South Korea has successfully tested a new longer-range cruise missile which has not only North Korea but also parts of China and Japan within range, a news report said on Tuesday.
The Munhwa Ilbo newspaper, quoting unnamed senior government officials, said the country had succeeded in test-firing a cruise missile with a 1,000 km range.
"The missile precisely hit the targeted zone, five meters in diameter, during the test launch," an unnamed official was quoted as saying.
The missile had to shuttle 25 times between a launch site and a target around 40 kilometers away before hitting it to replicate the long distance range, another official told the paper.
Defence ministry officials refused to confirm the report.
South Korea has vowed to step up efforts to develop missiles that can launch surgical attacks on missile launching sites deep inside North Korea since its declared nuclear test on October 9.
The new missile can reach all of North Korea as well as Beijing and Tokyo.
The unnamed official said Seoul was also developing cruise missile with a range of 1,500 kilometers.
South Korea's media reported last month the country had successfully developed its first cruise missile with a 500-kilometer range.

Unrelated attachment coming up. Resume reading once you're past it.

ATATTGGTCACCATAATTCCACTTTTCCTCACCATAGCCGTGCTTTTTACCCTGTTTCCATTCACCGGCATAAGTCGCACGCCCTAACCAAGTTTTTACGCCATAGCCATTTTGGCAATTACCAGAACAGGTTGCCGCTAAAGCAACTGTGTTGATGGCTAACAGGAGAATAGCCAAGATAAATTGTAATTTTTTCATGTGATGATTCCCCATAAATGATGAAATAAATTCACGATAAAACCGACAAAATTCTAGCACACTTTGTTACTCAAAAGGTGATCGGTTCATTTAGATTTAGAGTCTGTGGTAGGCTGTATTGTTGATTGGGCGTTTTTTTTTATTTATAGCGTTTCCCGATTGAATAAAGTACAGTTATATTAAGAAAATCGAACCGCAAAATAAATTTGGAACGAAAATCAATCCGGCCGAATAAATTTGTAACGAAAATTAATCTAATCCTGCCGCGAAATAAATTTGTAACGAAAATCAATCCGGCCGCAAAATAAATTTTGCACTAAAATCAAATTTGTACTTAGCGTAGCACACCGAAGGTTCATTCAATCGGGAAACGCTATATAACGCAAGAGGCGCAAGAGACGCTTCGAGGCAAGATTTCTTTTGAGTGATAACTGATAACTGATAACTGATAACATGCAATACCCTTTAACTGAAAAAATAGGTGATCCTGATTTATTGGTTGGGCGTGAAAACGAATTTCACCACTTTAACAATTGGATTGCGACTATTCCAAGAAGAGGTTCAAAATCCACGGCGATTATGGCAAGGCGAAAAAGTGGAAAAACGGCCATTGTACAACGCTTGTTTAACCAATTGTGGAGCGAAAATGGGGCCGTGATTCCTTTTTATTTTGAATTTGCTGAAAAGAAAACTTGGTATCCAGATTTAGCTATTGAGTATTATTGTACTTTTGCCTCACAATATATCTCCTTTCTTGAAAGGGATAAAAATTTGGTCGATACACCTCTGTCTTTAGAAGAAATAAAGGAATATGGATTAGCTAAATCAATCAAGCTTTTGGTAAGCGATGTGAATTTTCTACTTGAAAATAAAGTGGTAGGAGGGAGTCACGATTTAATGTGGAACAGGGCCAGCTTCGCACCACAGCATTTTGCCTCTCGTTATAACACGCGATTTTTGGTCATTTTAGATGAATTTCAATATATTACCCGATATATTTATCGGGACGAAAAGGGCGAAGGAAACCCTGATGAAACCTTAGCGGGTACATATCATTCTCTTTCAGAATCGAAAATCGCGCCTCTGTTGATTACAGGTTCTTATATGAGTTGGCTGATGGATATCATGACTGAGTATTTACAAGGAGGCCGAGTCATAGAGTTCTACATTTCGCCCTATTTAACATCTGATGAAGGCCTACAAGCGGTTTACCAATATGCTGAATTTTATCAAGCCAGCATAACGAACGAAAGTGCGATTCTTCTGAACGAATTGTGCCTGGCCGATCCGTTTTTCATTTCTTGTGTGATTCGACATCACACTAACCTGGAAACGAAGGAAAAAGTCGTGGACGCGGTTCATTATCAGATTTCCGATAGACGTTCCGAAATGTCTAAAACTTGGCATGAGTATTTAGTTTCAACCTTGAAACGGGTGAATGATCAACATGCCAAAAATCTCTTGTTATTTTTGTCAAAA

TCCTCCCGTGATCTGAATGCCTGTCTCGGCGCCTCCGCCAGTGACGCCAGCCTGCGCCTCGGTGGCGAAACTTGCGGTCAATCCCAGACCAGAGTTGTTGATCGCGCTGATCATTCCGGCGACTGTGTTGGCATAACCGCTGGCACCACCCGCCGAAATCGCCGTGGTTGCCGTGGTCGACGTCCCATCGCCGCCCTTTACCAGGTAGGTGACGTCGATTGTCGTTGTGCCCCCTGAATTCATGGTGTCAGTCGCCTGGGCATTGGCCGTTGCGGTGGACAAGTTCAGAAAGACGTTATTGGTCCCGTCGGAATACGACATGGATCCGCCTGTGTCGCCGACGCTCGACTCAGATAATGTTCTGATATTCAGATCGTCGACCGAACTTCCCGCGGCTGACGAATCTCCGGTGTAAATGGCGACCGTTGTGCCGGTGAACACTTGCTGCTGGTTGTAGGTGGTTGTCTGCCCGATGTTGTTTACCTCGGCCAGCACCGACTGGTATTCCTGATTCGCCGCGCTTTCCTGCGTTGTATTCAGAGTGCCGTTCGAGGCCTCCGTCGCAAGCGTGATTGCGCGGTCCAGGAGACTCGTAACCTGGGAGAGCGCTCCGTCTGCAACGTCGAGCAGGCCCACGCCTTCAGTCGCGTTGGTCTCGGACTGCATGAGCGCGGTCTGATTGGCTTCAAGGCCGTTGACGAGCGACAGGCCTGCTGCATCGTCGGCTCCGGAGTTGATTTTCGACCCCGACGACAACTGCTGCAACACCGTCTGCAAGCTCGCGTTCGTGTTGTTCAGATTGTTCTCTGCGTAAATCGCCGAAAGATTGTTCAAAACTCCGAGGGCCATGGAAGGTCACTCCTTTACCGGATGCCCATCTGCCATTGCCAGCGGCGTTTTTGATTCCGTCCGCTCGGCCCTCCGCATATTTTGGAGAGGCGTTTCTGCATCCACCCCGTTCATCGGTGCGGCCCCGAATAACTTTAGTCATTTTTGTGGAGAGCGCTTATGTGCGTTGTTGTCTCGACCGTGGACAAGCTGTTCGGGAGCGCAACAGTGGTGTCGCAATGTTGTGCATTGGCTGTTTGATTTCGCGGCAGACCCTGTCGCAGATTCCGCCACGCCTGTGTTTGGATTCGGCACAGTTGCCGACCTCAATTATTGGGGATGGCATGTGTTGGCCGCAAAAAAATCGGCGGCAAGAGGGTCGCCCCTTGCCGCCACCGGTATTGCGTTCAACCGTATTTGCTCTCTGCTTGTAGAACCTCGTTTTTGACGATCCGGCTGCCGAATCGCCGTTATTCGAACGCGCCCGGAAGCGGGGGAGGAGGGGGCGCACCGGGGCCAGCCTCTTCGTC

Seoul's defence officials declined to confirm the reports.
The new missile, tentatively named "Cheon Ryong" or Sky Dragon and similar to the US-made Tomahawk, will be deployed for operations by the end of the year, Yonhap news agency said on Tuesday.
A US-South Korean defence accord imposes a maximum range of 300 kilometers for Seoul's missiles, in compliance with international arms control efforts.
But South Korean officials believe the agreement applies only to ballistic and not cruise missiles, according to media reports.
The North deploys Scuds and Rodongs with a range of 1,300 kilometres, capable of hitting anywhere in the South, and is developing a Taepodong missile with an expected final range of up to 6,000 kilometres.